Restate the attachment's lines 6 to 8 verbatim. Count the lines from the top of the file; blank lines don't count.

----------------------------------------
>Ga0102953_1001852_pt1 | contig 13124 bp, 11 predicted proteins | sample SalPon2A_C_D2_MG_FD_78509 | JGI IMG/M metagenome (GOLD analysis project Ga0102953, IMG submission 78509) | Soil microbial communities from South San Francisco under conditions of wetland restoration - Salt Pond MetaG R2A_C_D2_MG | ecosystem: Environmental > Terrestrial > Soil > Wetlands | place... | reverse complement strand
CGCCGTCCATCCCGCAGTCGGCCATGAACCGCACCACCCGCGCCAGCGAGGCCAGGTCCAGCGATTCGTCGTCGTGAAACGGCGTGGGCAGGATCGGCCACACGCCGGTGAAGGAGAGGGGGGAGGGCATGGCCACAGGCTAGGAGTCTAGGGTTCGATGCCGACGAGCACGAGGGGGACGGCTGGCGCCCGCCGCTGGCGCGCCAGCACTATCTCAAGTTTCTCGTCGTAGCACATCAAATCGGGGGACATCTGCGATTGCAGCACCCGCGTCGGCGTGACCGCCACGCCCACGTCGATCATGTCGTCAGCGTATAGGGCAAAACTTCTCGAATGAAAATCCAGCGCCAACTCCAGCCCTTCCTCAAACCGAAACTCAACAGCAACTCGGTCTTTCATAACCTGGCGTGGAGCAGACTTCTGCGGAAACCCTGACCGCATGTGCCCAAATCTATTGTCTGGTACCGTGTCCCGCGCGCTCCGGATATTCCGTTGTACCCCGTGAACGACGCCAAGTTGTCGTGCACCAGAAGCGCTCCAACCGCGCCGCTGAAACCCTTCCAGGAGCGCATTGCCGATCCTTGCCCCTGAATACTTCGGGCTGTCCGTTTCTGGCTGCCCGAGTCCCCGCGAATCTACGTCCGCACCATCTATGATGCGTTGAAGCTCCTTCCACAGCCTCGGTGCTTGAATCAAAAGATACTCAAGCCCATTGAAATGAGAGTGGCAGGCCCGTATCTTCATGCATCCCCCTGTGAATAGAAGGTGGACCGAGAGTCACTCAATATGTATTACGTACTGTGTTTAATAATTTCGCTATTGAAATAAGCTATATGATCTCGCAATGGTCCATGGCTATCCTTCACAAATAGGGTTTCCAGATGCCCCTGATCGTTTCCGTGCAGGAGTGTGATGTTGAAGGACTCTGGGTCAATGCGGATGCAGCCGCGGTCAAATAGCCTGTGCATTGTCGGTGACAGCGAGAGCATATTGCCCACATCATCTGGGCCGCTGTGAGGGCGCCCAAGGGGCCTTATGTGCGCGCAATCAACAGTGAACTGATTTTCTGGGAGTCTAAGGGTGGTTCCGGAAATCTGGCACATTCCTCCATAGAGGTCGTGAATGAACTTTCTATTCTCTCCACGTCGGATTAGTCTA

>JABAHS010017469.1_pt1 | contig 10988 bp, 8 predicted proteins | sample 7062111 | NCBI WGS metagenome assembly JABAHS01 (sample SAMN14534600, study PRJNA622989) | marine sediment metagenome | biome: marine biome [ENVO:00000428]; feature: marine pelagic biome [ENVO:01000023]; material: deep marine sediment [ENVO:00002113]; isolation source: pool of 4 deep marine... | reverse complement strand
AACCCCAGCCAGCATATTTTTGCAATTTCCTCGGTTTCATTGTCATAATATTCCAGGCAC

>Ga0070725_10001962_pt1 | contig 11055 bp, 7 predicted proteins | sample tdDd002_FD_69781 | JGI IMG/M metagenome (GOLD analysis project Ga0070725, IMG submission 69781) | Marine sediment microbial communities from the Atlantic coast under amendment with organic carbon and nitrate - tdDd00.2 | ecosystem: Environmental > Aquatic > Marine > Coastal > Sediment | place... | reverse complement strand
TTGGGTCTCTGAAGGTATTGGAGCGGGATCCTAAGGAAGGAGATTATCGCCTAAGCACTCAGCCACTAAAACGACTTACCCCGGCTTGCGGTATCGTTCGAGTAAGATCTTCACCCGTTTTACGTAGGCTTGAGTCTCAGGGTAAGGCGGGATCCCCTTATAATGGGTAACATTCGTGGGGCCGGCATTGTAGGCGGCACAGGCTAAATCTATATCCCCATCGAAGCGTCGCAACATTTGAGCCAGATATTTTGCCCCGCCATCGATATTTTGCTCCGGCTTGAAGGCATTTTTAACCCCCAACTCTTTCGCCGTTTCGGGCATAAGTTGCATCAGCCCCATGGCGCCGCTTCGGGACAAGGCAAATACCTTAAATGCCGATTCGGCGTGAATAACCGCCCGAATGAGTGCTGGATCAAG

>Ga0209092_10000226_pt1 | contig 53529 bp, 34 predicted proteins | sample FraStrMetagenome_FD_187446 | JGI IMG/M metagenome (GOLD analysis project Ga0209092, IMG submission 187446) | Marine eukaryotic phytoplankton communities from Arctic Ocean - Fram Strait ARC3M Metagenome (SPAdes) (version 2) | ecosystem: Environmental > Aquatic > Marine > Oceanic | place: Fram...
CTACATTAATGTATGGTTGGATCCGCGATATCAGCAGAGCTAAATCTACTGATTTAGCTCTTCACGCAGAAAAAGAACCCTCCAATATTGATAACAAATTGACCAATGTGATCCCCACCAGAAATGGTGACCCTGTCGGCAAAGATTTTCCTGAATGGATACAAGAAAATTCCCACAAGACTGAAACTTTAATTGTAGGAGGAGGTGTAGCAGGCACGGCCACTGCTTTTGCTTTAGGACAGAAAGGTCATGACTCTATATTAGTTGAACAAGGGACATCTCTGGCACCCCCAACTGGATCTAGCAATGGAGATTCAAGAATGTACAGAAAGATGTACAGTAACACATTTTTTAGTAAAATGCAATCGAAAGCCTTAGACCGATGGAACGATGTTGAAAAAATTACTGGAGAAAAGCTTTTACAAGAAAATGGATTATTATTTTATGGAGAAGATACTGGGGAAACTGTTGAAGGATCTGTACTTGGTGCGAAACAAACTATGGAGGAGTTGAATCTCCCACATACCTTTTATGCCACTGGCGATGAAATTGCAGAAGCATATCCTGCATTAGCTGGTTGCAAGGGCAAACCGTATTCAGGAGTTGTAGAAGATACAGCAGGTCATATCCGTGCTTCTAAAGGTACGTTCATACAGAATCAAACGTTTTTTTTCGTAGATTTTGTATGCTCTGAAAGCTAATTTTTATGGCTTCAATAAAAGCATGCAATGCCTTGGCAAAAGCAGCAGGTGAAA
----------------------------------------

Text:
TTGGGTCTCTGAAGGTATTGGAGCGGGATCCTAAGGAAGGAGATTATCGCCTAAGCACTCAGCCACTAAAACGACTTACCCCGGCTTGCGGTATCGTTCGAGTAAGATCTTCACCCGTTTTACGTAGGCTTGAGTCTCAGGGTAAGGCGGGATCCCCTTATAATGGGTAACATTCGTGGGGCCGGCATTGTAGGCGGCACAGGCTAAATCTATATCCCCATCGAAGCGTCGCAACATTTGAGCCAGATATTTTGCCCCGCCATCGATATTTTGCTCCGGCTTGAAGGCATTTTTAACCCCCAACTCTTTCGCCGTTTCGGGCATAAGTTGCATCAGCCCCATGGCGCCGCTTCGGGACAAGGCAAATACCTTAAATGCCGATTCGGCGTGAATAACCGCCCGAATGAGTGCTGGATCAAG

>Ga0209092_10000226_pt1 | contig 53529 bp, 34 predicted proteins | sample FraStrMetagenome_FD_187446 | JGI IMG/M metagenome (GOLD analysis project Ga0209092, IMG submission 187446) | Marine eukaryotic phytoplankton communities from Arctic Ocean - Fram Strait ARC3M Metagenome (SPAdes) (version 2) | ecosystem: Environmental > Aquatic > Marine > Oceanic | place: Fram...
CTACATTAATGTATGGTTGGATCCGCGATATCAGCAGAGCTAAATCTACTGATTTAGCTCTTCACGCAGAAAAAGAACCCTCCAATATTGATAACAAATTGACCAATGTGATCCCCACCAGAAATGGTGACCCTGTCGGCAAAGATTTTCCTGAATGGATACAAGAAAATTCCCACAAGACTGAAACTTTAATTGTAGGAGGAGGTGTAGCAGGCACGGCCACTGCTTTTGCTTTAGGACAGAAAGGTCATGACTCTATATTAGTTGAACAAGGGACATCTCTGGCACCCCCAACTGGATCTAGCAATGGAGATTCAAGAATGTACAGAAAGATGTACAGTAACACATTTTTTAGTAAAATGCAATCGAAAGCCTTAGACCGATGGAACGATGTTGAAAAAATTACTGGAGAAAAGCTTTTACAAGAAAATGGATTATTATTTTATGGAGAAGATACTGGGGAAACTGTTGAAGGATCTGTACTTGGTGCGAAACAAACTATGGAGGAGTTGAATCTCCCACATACCTTTTATGCCACTGGCGATGAAATTGCAGAAGCATATCCTGCATTAGCTGGTTGCAAGGGCAAACCGTATTCAGGAGTTGTAGAAGATACAGCAGGTCATATCCGTGCTTCTAAAGGTACGTTCATACAGAATCAAACGTTTTTTTTCGTAGATTTTGTATGCTCTGAAAGCTAATTTTTATGGCTTCAATAAAAGCATGCAATGCCTTGGCAAAAGCAGCAGGTGAAA